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Several UM Employees are Scheduled to be Deposed in Lawsuit

— May 27, 2019

University of Michigan employees to submit to depositions in a sexual assault lawsuit student filed against professor.

A judge has ordered University of Michigan employees to submit to sworn depositions in a federal sexual misconduct lawsuit filed by former graduate student, Andrew Lipian, who was in the UM School of Music, Theatre & Dance program.  He alleged David Daniels, an opera singing professor, sexually harassed and assaulted him while he was in the program.  Daniels is currently on forced, paid leave.

Lipian’s lawsuit claims the respected university failed to properly address Daniels after officials were made aware of sexual misconduct accusations filed against him beginning in March 2018.  The witnesses scheduled to be deposed in the pending case include Elizebeth Seney, an investigator in the Office of Institutional Equity, Office of Institutional Equity Interim Director Jeffrey Frumkin, assistant music Professor Matthew Thompson, UM Director of Choral Activities Eugene Rogers, and Melody Racine, the former interim dean of the School of Music, Theatre & Dance.  Racine signed a recommendation that Daniels receive tenure in May 2018 after the allegations had already been made.

Photo by Michael D Beckwith on Unsplash
Photo by Michael D Beckwith on Unsplash

UM must also release internal sexual misconduct files involving Daniels between fall 2015, when the university hired Daniels, and May 2018, when Lipian graduated from the program.  Lipian must provide a whole host of relevant data including “income tax records, all communications in his possession with Daniels, all communications in this possession with Samuel Schultz, who says he was raped by Daniels and Daniels’ husband, William A. Scott Walters, in 2010, communications with another student whom Daniels solicited for sex, communications with UM’s Sexual Assault Prevention and Awareness Center, medical records related to treatment for emotional or psychological issues, and proof of financial damages,” according to court records.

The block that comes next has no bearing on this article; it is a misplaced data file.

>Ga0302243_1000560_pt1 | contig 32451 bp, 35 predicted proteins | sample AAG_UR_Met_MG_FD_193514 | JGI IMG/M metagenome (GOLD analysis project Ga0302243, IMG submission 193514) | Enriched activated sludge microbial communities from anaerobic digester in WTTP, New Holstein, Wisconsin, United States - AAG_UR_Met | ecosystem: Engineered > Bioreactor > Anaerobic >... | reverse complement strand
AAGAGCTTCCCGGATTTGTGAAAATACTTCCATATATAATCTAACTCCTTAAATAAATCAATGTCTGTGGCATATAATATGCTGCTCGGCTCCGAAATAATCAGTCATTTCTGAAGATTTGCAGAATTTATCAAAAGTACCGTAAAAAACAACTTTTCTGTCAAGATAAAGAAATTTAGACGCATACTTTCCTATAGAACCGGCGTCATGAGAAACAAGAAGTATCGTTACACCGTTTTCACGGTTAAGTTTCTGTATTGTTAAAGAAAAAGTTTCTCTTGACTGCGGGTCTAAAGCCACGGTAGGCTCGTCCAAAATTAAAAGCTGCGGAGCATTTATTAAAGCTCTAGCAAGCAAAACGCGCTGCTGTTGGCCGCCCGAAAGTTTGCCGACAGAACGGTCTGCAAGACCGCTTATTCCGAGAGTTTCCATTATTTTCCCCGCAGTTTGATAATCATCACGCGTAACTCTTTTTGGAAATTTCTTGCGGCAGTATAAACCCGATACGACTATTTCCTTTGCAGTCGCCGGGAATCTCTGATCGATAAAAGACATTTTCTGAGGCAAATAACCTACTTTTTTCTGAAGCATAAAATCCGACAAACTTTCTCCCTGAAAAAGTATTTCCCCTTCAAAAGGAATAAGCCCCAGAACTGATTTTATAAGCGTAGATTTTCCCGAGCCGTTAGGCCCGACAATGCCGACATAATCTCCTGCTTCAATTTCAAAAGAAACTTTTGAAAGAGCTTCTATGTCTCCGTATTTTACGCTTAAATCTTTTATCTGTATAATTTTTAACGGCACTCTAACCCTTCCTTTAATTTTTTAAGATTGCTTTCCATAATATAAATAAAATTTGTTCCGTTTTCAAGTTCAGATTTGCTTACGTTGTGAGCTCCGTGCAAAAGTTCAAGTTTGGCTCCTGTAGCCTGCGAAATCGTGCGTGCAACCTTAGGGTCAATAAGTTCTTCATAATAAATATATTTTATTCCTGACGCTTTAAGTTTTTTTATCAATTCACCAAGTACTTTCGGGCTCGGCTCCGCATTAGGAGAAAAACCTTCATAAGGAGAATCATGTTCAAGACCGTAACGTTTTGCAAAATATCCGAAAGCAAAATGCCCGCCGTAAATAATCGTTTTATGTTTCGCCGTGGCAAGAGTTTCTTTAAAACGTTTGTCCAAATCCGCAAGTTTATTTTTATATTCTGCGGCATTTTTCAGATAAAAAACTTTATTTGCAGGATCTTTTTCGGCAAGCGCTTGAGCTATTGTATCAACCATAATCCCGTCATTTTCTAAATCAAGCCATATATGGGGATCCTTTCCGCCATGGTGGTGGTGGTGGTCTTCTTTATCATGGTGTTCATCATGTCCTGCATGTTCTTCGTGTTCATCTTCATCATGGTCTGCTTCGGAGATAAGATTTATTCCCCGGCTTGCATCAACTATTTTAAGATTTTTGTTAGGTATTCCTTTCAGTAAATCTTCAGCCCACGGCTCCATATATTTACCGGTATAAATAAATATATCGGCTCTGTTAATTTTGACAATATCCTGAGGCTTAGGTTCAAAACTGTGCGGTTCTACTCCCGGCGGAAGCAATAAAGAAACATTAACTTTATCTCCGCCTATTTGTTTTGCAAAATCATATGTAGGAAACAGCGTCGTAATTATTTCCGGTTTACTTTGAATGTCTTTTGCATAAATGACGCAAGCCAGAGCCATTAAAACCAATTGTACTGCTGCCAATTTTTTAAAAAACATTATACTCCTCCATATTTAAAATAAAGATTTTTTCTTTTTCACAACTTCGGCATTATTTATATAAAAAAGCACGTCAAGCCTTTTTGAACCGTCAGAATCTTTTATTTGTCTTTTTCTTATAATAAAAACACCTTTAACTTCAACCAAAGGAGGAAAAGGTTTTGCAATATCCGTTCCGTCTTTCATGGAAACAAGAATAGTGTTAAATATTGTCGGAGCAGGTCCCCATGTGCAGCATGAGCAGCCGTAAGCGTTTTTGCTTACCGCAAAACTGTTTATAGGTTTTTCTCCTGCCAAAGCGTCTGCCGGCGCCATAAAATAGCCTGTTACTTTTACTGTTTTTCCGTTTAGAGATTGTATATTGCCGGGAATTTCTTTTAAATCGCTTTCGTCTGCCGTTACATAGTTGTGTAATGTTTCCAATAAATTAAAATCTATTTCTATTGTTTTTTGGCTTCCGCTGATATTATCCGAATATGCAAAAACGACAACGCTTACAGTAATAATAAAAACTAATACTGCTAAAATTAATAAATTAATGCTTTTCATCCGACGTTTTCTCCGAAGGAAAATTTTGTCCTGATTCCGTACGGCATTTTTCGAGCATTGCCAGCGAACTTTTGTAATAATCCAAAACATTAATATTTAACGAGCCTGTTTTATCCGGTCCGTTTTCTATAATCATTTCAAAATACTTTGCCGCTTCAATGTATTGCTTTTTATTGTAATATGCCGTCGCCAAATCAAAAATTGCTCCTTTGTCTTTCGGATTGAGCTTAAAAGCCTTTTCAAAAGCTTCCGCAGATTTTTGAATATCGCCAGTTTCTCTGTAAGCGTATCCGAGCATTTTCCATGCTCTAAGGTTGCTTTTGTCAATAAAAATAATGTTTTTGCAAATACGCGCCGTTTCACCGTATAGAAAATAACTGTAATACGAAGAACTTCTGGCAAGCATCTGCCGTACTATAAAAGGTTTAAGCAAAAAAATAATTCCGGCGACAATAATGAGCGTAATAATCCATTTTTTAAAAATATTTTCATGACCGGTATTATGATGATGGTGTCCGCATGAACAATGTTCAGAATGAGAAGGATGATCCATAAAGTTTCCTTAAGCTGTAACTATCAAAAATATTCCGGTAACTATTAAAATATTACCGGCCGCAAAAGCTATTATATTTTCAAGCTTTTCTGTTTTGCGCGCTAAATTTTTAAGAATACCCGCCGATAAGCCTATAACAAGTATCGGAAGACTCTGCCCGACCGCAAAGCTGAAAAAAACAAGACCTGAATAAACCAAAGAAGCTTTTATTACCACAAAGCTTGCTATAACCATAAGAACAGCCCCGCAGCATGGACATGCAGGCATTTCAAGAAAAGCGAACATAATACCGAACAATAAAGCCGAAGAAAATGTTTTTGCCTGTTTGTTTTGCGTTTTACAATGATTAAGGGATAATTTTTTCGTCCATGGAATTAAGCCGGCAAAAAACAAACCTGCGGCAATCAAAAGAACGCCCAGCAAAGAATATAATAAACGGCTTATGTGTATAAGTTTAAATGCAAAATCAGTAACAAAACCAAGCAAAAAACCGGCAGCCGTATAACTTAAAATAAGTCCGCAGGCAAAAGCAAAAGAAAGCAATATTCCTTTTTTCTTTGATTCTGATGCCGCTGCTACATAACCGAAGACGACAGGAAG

The court is approving subpoenas for the release of communications Walters and Daniels had with Lipian.  The judge denied a request by UM attorneys to force Lipian to provide any communications with media.

Lipian claims Daniels “made numerous unwanted sexual advances over a two-year period, and on March 24, 2017 sexually assaulted him” after he was drugged, according to court records.  And, this isn’t the first time Daniels has faced a sexual misconduct complaint.  Another student has also provided UM police screen shots of sexually charged messages he exchanged with Daniels.  The messages appear to proof Daniels offered the student $300 for sex and later asked the student not to tell anyone.

UM’s Office of Institutional Equity (OIE) determined in February of this year that Daniels violated its sexual harassment policy.  However, the student said he wasn’t contacted by the OIE until several months later, in November.  In fact, the office learned of this incident and another solicitation back in March of 2018 but closed the cases after Daniels denied the allegations.

Daniels and his husband were also accused of raping Schultz, who was a Rice University graduate student.  Schultz says he was “sexually assaulted after becoming incapacitated” as well.  He didn’t officially report the incident to police until July 2018.  The couple admitted to the encounter but they insist it was consensual.  Prosecutors charged Daniels and Walters with second-degree criminal sexual conduct on January 29, 2019.

Court documents show UM administrators finally told Daniels to stay away from campus and students in August 2019.  However, Lipian’s attorney, Deborah Gordon, believes the university should have acted much sooner to protect the safety of its students.

“They knew, as of July, that he lied,” Gordon said, “So why is he still on the payroll?”


‘U’ must submit to sworn depositions in Lipian lawsuit

University of Michigan must submit to sworn depositions in sexual misconduct lawsuit, judge says

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